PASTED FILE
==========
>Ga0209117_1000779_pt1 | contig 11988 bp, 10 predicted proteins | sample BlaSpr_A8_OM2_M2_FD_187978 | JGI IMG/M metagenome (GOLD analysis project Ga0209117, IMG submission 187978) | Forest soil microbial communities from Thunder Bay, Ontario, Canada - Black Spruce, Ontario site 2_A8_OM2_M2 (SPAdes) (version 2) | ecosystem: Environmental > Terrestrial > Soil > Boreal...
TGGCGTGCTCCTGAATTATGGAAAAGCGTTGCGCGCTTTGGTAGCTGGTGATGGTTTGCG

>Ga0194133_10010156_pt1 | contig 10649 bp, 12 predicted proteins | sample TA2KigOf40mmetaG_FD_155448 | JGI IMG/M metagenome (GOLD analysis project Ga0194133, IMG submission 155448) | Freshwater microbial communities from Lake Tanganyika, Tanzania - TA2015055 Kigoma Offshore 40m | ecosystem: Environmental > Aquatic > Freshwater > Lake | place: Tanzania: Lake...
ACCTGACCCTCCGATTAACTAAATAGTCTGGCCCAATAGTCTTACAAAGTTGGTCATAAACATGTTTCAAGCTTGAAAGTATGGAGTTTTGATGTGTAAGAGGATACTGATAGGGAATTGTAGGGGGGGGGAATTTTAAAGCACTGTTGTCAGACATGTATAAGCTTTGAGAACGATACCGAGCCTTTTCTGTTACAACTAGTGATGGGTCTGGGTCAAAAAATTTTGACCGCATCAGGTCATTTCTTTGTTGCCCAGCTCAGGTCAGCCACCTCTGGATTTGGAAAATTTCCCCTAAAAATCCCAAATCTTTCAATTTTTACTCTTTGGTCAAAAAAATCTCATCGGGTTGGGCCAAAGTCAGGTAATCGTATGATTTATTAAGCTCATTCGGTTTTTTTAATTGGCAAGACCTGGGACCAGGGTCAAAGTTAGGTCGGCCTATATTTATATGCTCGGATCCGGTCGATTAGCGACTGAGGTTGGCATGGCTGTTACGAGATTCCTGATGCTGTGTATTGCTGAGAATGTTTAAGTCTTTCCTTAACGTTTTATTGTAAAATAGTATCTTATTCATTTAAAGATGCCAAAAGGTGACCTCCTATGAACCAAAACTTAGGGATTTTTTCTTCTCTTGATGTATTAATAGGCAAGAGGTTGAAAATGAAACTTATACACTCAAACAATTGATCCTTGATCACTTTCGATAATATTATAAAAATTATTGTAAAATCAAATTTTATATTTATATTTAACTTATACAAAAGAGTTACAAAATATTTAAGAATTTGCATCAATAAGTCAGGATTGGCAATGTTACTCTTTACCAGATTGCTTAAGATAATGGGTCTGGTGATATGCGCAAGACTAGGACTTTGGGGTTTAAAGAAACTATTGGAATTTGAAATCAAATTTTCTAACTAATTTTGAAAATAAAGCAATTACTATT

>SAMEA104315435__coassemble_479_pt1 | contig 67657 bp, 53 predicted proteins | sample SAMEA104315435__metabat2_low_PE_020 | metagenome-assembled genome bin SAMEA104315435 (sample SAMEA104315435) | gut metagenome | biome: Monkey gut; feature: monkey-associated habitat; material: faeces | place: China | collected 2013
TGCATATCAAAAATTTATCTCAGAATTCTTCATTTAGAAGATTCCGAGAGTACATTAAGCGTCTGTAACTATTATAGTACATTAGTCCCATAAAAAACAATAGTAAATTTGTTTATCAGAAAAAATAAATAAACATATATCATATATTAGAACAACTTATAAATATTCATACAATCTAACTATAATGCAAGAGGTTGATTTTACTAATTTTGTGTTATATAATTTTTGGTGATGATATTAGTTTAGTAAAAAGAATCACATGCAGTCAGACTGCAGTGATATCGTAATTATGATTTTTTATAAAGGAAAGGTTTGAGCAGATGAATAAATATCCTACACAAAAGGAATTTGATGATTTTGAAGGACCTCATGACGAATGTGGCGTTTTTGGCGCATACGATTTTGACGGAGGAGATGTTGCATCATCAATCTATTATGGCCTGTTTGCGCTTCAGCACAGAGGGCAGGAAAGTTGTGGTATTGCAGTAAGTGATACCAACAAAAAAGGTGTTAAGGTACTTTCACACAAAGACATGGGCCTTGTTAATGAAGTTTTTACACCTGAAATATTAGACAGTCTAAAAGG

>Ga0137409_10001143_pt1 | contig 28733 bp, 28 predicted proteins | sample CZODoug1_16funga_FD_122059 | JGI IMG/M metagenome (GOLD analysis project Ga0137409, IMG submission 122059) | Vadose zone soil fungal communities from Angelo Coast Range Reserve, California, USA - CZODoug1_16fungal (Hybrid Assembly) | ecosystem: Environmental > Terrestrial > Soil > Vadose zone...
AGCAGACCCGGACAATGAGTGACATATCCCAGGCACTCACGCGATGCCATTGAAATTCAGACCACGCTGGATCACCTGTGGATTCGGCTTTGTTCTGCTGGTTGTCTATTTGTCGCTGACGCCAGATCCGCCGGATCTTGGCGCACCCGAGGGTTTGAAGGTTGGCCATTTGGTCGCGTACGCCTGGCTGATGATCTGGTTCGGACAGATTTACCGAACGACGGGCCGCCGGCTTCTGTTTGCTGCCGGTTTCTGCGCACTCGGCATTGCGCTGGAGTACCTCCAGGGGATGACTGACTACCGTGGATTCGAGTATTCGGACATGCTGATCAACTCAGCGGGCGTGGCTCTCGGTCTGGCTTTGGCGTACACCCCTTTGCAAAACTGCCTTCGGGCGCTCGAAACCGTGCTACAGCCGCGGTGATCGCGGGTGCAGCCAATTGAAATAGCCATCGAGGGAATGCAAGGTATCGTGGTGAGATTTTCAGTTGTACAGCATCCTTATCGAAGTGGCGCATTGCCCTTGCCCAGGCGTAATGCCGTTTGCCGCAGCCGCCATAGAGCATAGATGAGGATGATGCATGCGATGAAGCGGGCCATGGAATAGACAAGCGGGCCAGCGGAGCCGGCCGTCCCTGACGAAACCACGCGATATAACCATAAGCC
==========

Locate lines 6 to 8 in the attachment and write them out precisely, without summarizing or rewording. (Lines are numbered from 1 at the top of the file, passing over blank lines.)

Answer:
TGCATATCAAAAATTTATCTCAGAATTCTTCATTTAGAAGATTCCGAGAGTACATTAAGCGTCTGTAACTATTATAGTACATTAGTCCCATAAAAAACAATAGTAAATTTGTTTATCAGAAAAAATAAATAAACATATATCATATATTAGAACAACTTATAAATATTCATACAATCTAACTATAATGCAAGAGGTTGATTTTACTAATTTTGTGTTATATAATTTTTGGTGATGATATTAGTTTAGTAAAAAGAATCACATGCAGTCAGACTGCAGTGATATCGTAATTATGATTTTTTATAAAGGAAAGGTTTGAGCAGATGAATAAATATCCTACACAAAAGGAATTTGATGATTTTGAAGGACCTCATGACGAATGTGGCGTTTTTGGCGCATACGATTTTGACGGAGGAGATGTTGCATCATCAATCTATTATGGCCTGTTTGCGCTTCAGCACAGAGGGCAGGAAAGTTGTGGTATTGCAGTAAGTGATACCAACAAAAAAGGTGTTAAGGTACTTTCACACAAAGACATGGGCCTTGTTAATGAAGTTTTTACACCTGAAATATTAGACAGTCTAAAAGG

>Ga0137409_10001143_pt1 | contig 28733 bp, 28 predicted proteins | sample CZODoug1_16funga_FD_122059 | JGI IMG/M metagenome (GOLD analysis project Ga0137409, IMG submission 122059) | Vadose zone soil fungal communities from Angelo Coast Range Reserve, California, USA - CZODoug1_16fungal (Hybrid Assembly) | ecosystem: Environmental > Terrestrial > Soil > Vadose zone...
AGCAGACCCGGACAATGAGTGACATATCCCAGGCACTCACGCGATGCCATTGAAATTCAGACCACGCTGGATCACCTGTGGATTCGGCTTTGTTCTGCTGGTTGTCTATTTGTCGCTGACGCCAGATCCGCCGGATCTTGGCGCACCCGAGGGTTTGAAGGTTGGCCATTTGGTCGCGTACGCCTGGCTGATGATCTGGTTCGGACAGATTTACCGAACGACGGGCCGCCGGCTTCTGTTTGCTGCCGGTTTCTGCGCACTCGGCATTGCGCTGGAGTACCTCCAGGGGATGACTGACTACCGTGGATTCGAGTATTCGGACATGCTGATCAACTCAGCGGGCGTGGCTCTCGGTCTGGCTTTGGCGTACACCCCTTTGCAAAACTGCCTTCGGGCGCTCGAAACCGTGCTACAGCCGCGGTGATCGCGGGTGCAGCCAATTGAAATAGCCATCGAGGGAATGCAAGGTATCGTGGTGAGATTTTCAGTTGTACAGCATCCTTATCGAAGTGGCGCATTGCCCTTGCCCAGGCGTAATGCCGTTTGCCGCAGCCGCCATAGAGCATAGATGAGGATGATGCATGCGATGAAGCGGGCCATGGAATAGACAAGCGGGCCAGCGGAGCCGGCCGTCCCTGACGAAACCACGCGATATAACCATAAGCC